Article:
I asked him how things would look if he believed that his life had been a good one, if he was good enough, had done enough.

He sat with that thought for awhile and conceded that he would feel better with that thought.

I asked him if there were things he needed to forgive himself for. He came up with some choices and decisions that have clearly nagged him over the years.

I asked him what things he HAD accomplished in his life. He had a big list.

I asked him what he had done that he was proud of. He had a big list.

I asked him what parts of his life he feels good about. He had a big list. These lists didn’t overlap, mind you, so there really was a lot there.

I asked him if he thought my perspective on his life might be different than his after hearing all of this. He thought it just might.

And then we talked about the brain, and the power of a thought that creates a frame for our understanding.

At some point my client had inherited, created, deduced the thought that his life was not valid, that the things that made him unique were not valuable. This became his frame for the portrait of his life. If we want to talk about it in writing terms, this conclusion about his own worth was his thesis. Each review of his life, his choices, the events that have made up his days was sorted through with the purpose of proving his thesis. This is what the brain does naturally. It likes to help us be right. I mean really, who doesn’t like to be right?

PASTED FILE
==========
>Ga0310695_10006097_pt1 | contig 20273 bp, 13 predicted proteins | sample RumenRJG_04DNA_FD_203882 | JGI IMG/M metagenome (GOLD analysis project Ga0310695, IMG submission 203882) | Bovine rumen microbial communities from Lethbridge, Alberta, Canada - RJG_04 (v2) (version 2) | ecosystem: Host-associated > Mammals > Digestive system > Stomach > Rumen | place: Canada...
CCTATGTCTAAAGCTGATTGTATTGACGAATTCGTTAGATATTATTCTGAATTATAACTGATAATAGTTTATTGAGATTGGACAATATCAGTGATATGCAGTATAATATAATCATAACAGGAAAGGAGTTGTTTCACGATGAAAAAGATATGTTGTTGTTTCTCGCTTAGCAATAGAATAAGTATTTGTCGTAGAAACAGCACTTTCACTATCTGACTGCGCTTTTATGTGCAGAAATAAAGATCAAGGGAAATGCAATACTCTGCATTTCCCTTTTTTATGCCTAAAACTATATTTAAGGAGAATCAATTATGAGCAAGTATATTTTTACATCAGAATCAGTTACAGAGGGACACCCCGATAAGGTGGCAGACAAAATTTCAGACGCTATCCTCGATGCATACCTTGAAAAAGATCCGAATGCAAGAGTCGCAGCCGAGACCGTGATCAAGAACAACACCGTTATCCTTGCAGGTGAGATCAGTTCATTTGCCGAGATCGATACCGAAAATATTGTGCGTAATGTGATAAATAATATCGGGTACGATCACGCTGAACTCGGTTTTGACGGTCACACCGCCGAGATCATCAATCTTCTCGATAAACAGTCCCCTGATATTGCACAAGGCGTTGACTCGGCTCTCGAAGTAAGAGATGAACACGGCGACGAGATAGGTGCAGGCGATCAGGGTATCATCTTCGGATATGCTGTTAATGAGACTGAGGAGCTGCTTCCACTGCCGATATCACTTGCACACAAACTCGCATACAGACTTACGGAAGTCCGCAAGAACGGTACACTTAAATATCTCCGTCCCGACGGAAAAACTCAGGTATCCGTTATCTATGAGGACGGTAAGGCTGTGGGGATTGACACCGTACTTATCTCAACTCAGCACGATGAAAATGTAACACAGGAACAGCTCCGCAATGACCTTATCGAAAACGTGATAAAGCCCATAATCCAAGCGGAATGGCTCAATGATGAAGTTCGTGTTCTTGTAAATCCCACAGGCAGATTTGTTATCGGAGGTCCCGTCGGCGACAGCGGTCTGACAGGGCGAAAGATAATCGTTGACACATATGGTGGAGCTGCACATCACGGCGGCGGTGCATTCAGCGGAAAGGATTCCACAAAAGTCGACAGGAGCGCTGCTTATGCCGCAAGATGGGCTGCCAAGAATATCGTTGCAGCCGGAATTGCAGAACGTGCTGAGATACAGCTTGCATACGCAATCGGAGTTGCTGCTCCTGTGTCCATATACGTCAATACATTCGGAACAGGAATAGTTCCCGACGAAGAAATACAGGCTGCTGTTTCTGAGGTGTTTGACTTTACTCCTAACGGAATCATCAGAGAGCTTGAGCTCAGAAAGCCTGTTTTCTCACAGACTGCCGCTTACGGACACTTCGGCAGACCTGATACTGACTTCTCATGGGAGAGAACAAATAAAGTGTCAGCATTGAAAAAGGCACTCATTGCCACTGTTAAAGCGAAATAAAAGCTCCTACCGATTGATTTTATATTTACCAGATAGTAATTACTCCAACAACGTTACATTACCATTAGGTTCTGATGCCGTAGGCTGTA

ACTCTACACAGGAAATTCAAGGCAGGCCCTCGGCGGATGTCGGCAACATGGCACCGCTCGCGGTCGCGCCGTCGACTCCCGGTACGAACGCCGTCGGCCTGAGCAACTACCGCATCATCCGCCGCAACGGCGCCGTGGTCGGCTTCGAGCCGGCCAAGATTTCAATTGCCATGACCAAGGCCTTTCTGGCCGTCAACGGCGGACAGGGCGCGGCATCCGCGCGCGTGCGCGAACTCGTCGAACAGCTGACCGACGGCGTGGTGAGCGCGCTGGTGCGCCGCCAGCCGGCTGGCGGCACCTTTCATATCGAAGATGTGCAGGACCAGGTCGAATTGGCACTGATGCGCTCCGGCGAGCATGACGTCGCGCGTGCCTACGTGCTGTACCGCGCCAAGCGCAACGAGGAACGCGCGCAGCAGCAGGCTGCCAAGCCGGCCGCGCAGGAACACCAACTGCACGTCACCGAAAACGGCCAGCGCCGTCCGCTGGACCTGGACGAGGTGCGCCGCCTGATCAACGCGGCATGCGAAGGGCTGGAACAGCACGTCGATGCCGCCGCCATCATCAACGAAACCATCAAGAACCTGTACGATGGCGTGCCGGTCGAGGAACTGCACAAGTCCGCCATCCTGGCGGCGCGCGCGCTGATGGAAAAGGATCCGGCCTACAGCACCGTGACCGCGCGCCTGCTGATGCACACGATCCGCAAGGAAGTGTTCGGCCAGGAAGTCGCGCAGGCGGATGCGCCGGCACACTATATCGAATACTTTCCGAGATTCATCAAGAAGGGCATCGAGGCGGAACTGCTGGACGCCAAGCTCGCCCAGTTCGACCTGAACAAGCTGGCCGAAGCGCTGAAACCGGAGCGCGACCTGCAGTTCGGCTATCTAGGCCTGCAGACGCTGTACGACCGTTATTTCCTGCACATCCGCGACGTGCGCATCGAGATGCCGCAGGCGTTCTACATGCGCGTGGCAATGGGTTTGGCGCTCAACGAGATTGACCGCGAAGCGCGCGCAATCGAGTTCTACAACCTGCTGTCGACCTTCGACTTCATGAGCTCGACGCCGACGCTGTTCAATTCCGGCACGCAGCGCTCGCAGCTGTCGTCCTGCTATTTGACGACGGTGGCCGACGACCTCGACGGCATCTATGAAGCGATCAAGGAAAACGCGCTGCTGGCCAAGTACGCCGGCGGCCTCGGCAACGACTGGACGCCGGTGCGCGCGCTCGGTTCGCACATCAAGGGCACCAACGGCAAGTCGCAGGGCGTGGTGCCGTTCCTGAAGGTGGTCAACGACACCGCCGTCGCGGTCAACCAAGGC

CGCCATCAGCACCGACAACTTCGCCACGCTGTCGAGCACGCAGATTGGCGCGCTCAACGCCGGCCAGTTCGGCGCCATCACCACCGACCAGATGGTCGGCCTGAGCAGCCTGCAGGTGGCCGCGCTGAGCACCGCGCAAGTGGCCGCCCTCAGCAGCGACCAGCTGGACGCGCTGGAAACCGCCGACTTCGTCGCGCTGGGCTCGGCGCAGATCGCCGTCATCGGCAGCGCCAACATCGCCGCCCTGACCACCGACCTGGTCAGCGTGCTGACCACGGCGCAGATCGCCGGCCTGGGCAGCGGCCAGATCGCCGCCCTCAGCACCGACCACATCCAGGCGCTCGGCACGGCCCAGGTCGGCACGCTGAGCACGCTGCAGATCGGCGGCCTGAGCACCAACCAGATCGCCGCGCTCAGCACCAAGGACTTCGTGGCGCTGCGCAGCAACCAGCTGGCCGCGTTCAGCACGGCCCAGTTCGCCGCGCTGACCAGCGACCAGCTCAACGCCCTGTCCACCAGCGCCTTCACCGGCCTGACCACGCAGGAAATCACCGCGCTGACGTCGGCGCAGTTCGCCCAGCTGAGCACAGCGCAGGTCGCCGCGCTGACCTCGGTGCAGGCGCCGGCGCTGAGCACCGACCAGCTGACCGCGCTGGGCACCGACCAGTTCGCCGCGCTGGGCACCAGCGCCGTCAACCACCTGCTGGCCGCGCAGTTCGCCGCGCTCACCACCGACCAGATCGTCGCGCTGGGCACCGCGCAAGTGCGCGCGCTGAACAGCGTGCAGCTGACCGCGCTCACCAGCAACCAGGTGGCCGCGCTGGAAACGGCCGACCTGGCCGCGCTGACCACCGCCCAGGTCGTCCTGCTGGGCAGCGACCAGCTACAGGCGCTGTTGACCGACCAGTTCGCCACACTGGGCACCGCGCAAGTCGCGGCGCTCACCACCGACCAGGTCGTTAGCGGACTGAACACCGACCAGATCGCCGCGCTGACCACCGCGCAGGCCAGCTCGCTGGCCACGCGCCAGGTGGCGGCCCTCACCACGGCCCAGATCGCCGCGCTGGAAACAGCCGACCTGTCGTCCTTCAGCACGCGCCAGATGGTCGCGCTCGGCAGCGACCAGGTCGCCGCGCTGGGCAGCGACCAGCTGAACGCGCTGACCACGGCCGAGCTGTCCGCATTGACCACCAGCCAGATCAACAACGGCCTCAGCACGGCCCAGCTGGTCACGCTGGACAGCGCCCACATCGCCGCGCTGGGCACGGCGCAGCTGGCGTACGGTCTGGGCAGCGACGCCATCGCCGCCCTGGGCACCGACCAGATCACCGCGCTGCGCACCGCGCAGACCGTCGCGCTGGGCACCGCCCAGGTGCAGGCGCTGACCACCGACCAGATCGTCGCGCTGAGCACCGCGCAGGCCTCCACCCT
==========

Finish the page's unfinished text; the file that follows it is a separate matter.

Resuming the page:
So his brain understood that he believed he had little worth and so it was constantly working on providing evidence for that idea. The brain is incredible. It is powerful. It is efficient. It LIKES to work for us. It likes to sort, categorize, evaluate. It wants to work. The thoughts that we choose are assignments for that amazing machine: “Here, go prove this. Thank you.” It will do it.

And this is how our stories become so entrenched, so convincing, so compelling. The brain will find the evidence for that assertion, no matter how damaging it might be.

Because: human.

We are complicated. We make mistakes. We make choices that in retrospect seem less than brilliant. Human. And for most of us, that’s not a one shot deal. We keep learning our whole lives, so that’s a whole lot of opportunity for choices that could easily be interpreted as mistakes rather than being seen as a moment of real growth. There’s plenty of evidence in everyone’s files for some kind of statement about them being rotten or screwed up or less than worthy. Yes, I mean everybody.

And just as all of us have filing cabinet drawers full of things we might not be proud of, we also have good things we’ve done, moments of rightness/goodness/kindness, excellent choices and graceful recoveries. We have fleeting moments of tenderness. We have times when we felt loved and connected. We have days of wonder. We have moments of pure inspiration. Yes, I mean everybody.

Because: human.

So what makes us able to access those good drawers (and that felt awkward to me because my mother calls your underwear your drawers)? The frame we choose, the big belief about ourselves, the story we have about who we are at the core – that’s what helps your brain decide which files to dig into. And THAT my dear friends, is a choice. The frame that we give our lives, the story we tell ourselves about who we are, the labels we put all over ourselves – those are all choices.